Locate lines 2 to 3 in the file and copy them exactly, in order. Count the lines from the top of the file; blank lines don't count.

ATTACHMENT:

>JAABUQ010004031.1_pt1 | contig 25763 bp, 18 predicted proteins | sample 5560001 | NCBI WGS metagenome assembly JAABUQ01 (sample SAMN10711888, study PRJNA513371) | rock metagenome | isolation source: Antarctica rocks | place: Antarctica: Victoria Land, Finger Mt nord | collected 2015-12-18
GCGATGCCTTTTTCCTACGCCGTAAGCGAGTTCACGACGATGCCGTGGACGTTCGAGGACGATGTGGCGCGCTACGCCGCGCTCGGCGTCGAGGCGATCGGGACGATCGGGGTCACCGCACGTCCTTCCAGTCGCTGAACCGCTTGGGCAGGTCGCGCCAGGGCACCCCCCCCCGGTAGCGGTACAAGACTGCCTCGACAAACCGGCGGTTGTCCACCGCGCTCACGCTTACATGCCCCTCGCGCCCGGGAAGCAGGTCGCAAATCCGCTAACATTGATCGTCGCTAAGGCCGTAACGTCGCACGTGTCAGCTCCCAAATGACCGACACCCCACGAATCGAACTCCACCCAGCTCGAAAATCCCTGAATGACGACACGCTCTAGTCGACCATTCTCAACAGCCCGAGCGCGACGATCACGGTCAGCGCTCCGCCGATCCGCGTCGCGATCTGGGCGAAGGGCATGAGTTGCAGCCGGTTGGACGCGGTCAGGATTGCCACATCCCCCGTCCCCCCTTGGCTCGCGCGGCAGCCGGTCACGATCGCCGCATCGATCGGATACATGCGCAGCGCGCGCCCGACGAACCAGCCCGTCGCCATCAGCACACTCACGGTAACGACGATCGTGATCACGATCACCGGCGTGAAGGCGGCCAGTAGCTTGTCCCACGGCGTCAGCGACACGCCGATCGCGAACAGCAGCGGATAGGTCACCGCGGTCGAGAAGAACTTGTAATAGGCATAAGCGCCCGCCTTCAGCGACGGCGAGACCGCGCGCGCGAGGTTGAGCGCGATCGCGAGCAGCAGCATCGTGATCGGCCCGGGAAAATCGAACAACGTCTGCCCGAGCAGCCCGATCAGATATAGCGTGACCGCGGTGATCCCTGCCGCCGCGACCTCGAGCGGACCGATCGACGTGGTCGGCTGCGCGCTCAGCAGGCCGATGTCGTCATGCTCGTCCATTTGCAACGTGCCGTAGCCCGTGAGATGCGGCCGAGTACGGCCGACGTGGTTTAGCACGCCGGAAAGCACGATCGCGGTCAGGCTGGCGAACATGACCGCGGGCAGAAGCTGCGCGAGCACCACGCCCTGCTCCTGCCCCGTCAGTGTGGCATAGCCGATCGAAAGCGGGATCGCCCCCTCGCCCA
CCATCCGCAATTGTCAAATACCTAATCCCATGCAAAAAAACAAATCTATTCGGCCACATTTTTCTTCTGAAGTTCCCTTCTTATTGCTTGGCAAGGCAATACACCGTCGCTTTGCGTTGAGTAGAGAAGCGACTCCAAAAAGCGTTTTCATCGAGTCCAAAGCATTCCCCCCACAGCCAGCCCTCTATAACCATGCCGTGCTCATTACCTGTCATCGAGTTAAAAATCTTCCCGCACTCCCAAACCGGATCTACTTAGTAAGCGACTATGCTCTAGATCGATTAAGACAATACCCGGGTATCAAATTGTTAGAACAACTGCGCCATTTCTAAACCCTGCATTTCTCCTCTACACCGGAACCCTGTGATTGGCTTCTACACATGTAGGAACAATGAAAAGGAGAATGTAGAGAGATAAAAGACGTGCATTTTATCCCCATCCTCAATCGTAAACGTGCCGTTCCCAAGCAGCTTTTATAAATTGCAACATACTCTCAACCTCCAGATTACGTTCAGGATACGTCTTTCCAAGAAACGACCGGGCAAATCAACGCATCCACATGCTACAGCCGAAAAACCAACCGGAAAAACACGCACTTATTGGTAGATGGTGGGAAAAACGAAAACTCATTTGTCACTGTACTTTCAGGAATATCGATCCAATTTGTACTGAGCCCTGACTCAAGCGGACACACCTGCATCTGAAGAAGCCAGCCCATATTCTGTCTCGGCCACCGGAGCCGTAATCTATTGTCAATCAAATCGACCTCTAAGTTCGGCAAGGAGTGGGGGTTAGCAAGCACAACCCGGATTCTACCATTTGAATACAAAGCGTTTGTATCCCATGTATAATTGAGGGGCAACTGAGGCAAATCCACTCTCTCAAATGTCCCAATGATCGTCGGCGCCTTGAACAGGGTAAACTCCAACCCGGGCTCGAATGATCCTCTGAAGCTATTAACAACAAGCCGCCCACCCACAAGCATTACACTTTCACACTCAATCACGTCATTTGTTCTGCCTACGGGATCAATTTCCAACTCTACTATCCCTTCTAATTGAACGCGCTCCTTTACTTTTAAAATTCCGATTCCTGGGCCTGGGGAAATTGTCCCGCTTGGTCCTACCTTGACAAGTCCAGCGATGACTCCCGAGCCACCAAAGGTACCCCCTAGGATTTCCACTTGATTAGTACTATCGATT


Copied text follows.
GCGATGCCTTTTTCCTACGCCGTAAGCGAGTTCACGACGATGCCGTGGACGTTCGAGGACGATGTGGCGCGCTACGCCGCGCTCGGCGTCGAGGCGATCGGGACGATCGGGGTCACCGCACGTCCTTCCAGTCGCTGAACCGCTTGGGCAGGTCGCGCCAGGGCACCCCCCCCCGGTAGCGGTACAAGACTGCCTCGACAAACCGGCGGTTGTCCACCGCGCTCACGCTTACATGCCCCTCGCGCCCGGGAAGCAGGTCGCAAATCCGCTAACATTGATCGTCGCTAAGGCCGTAACGTCGCACGTGTCAGCTCCCAAATGACCGACACCCCACGAATCGAACTCCACCCAGCTCGAAAATCCCTGAATGACGACACGCTCTAGTCGACCATTCTCAACAGCCCGAGCGCGACGATCACGGTCAGCGCTCCGCCGATCCGCGTCGCGATCTGGGCGAAGGGCATGAGTTGCAGCCGGTTGGACGCGGTCAGGATTGCCACATCCCCCGTCCCCCCTTGGCTCGCGCGGCAGCCGGTCACGATCGCCGCATCGATCGGATACATGCGCAGCGCGCGCCCGACGAACCAGCCCGTCGCCATCAGCACACTCACGGTAACGACGATCGTGATCACGATCACCGGCGTGAAGGCGGCCAGTAGCTTGTCCCACGGCGTCAGCGACACGCCGATCGCGAACAGCAGCGGATAGGTCACCGCGGTCGAGAAGAACTTGTAATAGGCATAAGCGCCCGCCTTCAGCGACGGCGAGACCGCGCGCGCGAGGTTGAGCGCGATCGCGAGCAGCAGCATCGTGATCGGCCCGGGAAAATCGAACAACGTCTGCCCGAGCAGCCCGATCAGATATAGCGTGACCGCGGTGATCCCTGCCGCCGCGACCTCGAGCGGACCGATCGACGTGGTCGGCTGCGCGCTCAGCAGGCCGATGTCGTCATGCTCGTCCATTTGCAACGTGCCGTAGCCCGTGAGATGCGGCCGAGTACGGCCGACGTGGTTTAGCACGCCGGAAAGCACGATCGCGGTCAGGCTGGCGAACATGACCGCGGGCAGAAGCTGCGCGAGCACCACGCCCTGCTCCTGCCCCGTCAGTGTGGCATAGCCGATCGAAAGCGGGATCGCCCCCTCGCCCA
CCATCCGCAATTGTCAAATACCTAATCCCATGCAAAAAAACAAATCTATTCGGCCACATTTTTCTTCTGAAGTTCCCTTCTTATTGCTTGGCAAGGCAATACACCGTCGCTTTGCGTTGAGTAGAGAAGCGACTCCAAAAAGCGTTTTCATCGAGTCCAAAGCATTCCCCCCACAGCCAGCCCTCTATAACCATGCCGTGCTCATTACCTGTCATCGAGTTAAAAATCTTCCCGCACTCCCAAACCGGATCTACTTAGTAAGCGACTATGCTCTAGATCGATTAAGACAATACCCGGGTATCAAATTGTTAGAACAACTGCGCCATTTCTAAACCCTGCATTTCTCCTCTACACCGGAACCCTGTGATTGGCTTCTACACATGTAGGAACAATGAAAAGGAGAATGTAGAGAGATAAAAGACGTGCATTTTATCCCCATCCTCAATCGTAAACGTGCCGTTCCCAAGCAGCTTTTATAAATTGCAACATACTCTCAACCTCCAGATTACGTTCAGGATACGTCTTTCCAAGAAACGACCGGGCAAATCAACGCATCCACATGCTACAGCCGAAAAACCAACCGGAAAAACACGCACTTATTGGTAGATGGTGGGAAAAACGAAAACTCATTTGTCACTGTACTTTCAGGAATATCGATCCAATTTGTACTGAGCCCTGACTCAAGCGGACACACCTGCATCTGAAGAAGCCAGCCCATATTCTGTCTCGGCCACCGGAGCCGTAATCTATTGTCAATCAAATCGACCTCTAAGTTCGGCAAGGAGTGGGGGTTAGCAAGCACAACCCGGATTCTACCATTTGAATACAAAGCGTTTGTATCCCATGTATAATTGAGGGGCAACTGAGGCAAATCCACTCTCTCAAATGTCCCAATGATCGTCGGCGCCTTGAACAGGGTAAACTCCAACCCGGGCTCGAATGATCCTCTGAAGCTATTAACAACAAGCCGCCCACCCACAAGCATTACACTTTCACACTCAATCACGTCATTTGTTCTGCCTACGGGATCAATTTCCAACTCTACTATCCCTTCTAATTGAACGCGCTCCTTTACTTTTAAAATTCCGATTCCTGGGCCTGGGGAAATTGTCCCGCTTGGTCCTACCTTGACAAGTCCAGCGATGACTCCCGAGCCACCAAAGGTACCCCCTAGGATTTCCACTTGATTAGTACTATCGATT